• Do you have other resources or ideas you would suggest for educators exploring ways of fostering student-generated questions?

#HEATFramework

CLICK ON THE
Comment Link
below or
post to
Social Media
to participate
in this activity


If you are interested in reviewing our free course, Increasing Student Rigor with H.E.A.T., contact us at  info@loticonnection.com.

Thursday, August 11, 2016

Building Effective Plans for Digital Teaching and Learning

How do you develop an effective plan for digital learning that yields a sustainable impact on teacher innovation, college and career readiness, academic progress, and student engagement in the classroom? Try Integrating the results from the LoTi Digital Age Survey with the Six Sigma improvement process. The results might surprise you.

The fundamental objective of the Six Sigma methodology is the implementation of a measurement-based strategy that focuses on process improvement (e.g., define, measure, plan, implement, analyze, improve). Since most school districts use some form of self-assessment as a means of data gathering, applying a modified version of the Six Sigma to the planning process can ensure that Digital Teaching and Learning plans include targeted, measureable outcomes that strive to eliminate wasteful digital practices and concentrate on instructional methodologies and strategies that elevate the level of digital learning in districts over the long term.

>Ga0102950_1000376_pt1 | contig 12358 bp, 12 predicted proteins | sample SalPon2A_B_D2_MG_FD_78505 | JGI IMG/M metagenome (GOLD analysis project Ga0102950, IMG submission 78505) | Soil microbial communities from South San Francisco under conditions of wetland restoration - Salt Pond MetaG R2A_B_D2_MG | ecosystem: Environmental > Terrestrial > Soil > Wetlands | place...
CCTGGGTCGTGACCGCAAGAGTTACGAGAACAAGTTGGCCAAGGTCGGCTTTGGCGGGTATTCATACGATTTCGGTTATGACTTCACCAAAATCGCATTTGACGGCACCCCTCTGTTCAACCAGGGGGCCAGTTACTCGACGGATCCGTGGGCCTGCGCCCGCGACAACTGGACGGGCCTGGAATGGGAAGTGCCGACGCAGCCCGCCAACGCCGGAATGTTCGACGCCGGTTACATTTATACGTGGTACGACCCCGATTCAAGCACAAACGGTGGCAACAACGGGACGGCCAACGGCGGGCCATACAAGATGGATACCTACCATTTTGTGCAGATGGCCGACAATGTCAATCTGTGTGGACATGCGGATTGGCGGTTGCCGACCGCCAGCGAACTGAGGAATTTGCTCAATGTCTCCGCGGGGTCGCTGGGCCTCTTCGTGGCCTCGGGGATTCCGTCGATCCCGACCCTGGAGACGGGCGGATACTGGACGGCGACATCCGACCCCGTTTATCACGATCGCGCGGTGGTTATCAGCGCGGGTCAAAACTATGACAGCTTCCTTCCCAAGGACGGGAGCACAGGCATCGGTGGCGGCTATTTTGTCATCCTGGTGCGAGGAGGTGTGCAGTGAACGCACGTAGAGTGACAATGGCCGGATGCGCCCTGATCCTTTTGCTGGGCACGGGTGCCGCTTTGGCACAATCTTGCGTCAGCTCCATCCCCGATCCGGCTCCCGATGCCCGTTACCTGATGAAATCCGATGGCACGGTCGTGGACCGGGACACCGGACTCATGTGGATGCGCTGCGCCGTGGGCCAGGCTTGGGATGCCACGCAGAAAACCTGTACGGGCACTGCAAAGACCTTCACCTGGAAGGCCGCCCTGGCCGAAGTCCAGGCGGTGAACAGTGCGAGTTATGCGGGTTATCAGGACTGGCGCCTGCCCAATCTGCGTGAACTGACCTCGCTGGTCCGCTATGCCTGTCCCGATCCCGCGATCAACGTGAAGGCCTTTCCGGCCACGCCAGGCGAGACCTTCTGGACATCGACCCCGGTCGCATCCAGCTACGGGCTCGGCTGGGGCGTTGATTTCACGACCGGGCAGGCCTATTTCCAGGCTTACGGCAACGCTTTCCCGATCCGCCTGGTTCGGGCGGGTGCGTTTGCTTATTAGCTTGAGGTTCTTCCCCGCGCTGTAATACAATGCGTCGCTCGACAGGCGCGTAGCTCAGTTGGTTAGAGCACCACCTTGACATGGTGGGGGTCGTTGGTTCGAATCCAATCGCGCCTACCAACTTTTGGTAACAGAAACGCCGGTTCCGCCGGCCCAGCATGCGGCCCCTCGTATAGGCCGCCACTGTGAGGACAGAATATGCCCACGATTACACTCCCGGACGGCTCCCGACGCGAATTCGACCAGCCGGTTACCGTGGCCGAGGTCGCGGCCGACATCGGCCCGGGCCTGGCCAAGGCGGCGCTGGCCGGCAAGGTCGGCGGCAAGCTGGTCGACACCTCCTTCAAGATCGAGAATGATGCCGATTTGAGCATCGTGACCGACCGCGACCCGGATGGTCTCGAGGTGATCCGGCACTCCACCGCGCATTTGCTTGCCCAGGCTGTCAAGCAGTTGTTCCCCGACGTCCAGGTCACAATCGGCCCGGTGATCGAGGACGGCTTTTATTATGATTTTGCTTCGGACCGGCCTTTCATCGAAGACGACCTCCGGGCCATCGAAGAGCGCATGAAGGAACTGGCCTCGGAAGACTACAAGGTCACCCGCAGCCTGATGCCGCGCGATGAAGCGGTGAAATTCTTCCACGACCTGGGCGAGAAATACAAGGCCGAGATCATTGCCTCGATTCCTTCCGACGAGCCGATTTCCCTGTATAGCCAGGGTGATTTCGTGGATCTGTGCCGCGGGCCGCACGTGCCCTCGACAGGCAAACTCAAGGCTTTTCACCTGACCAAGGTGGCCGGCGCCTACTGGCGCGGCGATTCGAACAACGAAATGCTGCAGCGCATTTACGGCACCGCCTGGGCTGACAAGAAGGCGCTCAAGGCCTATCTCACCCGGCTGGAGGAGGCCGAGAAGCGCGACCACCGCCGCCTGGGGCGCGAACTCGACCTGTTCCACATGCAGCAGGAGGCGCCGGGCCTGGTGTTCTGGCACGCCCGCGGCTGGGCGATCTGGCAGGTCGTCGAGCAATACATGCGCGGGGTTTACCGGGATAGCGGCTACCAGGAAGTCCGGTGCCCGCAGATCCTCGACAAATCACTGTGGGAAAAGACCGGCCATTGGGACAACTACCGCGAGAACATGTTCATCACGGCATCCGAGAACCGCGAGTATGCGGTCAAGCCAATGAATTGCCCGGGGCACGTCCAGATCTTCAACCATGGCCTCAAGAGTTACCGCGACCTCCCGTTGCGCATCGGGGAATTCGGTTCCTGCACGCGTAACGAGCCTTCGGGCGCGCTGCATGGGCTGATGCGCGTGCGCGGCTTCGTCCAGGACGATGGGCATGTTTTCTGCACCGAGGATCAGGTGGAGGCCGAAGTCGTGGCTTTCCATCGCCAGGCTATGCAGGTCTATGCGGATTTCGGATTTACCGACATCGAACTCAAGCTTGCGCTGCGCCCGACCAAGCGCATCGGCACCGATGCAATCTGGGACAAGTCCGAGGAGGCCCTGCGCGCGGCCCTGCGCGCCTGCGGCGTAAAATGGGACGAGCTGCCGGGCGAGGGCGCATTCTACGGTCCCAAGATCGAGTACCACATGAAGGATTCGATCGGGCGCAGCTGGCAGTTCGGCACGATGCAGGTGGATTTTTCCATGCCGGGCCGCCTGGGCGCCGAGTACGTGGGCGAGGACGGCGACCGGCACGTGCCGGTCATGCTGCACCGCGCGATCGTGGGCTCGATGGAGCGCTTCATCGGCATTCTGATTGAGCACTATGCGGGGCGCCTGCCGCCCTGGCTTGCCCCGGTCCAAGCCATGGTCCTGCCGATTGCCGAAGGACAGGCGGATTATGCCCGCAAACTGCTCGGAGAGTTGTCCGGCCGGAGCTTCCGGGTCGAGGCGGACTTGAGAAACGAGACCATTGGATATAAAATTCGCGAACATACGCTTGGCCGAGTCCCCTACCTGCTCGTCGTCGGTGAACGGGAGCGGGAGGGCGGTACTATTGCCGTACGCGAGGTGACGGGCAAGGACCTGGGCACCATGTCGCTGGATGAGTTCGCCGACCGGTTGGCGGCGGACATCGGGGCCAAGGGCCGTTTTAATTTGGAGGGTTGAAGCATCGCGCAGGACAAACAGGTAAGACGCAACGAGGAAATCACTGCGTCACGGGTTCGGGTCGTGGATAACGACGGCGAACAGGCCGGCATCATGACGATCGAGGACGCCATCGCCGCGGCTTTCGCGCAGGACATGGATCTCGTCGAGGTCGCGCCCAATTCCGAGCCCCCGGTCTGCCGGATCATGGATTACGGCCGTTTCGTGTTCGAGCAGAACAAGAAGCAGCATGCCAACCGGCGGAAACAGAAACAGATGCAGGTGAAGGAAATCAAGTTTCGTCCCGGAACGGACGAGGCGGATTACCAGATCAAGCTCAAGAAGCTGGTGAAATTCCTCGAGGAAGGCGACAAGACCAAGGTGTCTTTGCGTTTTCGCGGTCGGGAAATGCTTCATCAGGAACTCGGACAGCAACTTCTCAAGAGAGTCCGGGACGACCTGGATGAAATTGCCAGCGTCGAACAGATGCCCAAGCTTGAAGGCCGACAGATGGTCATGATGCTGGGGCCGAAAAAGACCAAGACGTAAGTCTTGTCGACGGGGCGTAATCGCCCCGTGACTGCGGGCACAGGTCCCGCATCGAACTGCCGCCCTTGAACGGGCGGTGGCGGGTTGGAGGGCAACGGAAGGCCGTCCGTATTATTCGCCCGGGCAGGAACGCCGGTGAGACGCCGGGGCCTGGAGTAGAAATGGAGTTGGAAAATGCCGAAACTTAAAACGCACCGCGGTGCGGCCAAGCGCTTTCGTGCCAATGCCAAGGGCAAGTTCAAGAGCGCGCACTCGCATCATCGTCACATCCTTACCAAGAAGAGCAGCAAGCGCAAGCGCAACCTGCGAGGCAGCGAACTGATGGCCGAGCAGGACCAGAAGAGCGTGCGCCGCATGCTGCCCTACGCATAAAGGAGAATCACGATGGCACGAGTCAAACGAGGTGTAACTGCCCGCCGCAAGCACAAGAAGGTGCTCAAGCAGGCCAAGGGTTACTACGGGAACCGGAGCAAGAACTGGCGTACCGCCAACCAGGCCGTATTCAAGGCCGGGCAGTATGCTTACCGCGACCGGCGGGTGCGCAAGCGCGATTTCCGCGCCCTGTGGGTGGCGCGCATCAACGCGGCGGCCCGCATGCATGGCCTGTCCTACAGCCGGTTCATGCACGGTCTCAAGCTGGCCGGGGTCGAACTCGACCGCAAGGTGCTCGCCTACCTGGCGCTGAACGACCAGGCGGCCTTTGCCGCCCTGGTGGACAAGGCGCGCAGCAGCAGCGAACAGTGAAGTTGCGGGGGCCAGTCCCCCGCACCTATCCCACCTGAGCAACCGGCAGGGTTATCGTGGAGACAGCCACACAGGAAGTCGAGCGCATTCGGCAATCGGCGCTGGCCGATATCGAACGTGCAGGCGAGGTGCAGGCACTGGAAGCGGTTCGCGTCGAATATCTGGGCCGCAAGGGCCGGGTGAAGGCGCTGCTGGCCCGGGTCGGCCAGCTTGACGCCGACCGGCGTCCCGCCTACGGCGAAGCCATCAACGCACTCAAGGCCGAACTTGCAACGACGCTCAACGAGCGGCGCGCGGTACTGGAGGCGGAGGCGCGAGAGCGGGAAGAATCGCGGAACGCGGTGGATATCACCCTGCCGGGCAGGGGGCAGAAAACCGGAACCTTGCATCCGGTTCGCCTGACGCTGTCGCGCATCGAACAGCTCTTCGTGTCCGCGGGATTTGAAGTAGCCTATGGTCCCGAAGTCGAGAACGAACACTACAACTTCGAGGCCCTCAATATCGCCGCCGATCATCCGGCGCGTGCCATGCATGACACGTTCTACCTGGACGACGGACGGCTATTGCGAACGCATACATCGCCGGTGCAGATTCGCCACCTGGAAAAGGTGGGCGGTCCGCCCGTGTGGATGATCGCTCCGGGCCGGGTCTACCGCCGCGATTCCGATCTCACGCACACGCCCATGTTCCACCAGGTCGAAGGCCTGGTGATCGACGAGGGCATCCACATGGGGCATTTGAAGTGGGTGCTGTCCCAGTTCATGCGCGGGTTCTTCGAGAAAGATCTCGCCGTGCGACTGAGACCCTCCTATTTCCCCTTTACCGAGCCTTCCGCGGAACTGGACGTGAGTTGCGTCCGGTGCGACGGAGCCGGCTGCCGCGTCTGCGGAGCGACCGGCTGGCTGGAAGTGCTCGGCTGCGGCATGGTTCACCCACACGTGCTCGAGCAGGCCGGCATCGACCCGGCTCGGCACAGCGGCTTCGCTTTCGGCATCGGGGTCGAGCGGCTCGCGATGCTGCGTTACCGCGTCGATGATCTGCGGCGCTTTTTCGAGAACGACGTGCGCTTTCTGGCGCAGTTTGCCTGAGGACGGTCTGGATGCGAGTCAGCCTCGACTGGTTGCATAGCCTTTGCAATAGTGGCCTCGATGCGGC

The LoTi Digital Age Survey is a research-based, empirically-validated self-assessment that integrates several popular metrics including LoTi (Levels of Teaching Innovation), H.E.A.T. (Higher order thinking, Engaged learning, Authentic connections, Technology use), SAM-R (Substitution, Augmentation, Modification, Redefinition), and ISTE Standards for Teachers and Leaders to provide individual teachers with an individualized dashboard to track their progress related to digital teaching and learning. The survey also aggregates data from a series of customizable pre-survey questions to pinpoint specific gaps in a school district’s approach to digital learning. For example, what impact might a school district initiative such as peer coaching have on the level of digital learning in the classroom? (See Figure 1.)

Figure 1

In this instance, the table shows a moderate negative correlation between peer coaching feedback and the level of digital learning (-0.51). What implications might this finding have for the development of a digital learning plan? One suggestion might be the inclusion of specific professional learning into the digital learning plan that focuses on a Train-the-Facilitator model emphasizing digital learning best practices.

Using data thoughtfully to drive change is not a new concept. What is novel is looking at data differently in unexpected areas of digital learning (e.g., school climate, peer coaching, shared vision) that can ensure that digital learning dollars achieve their strongest level of impact for all school stakeholders.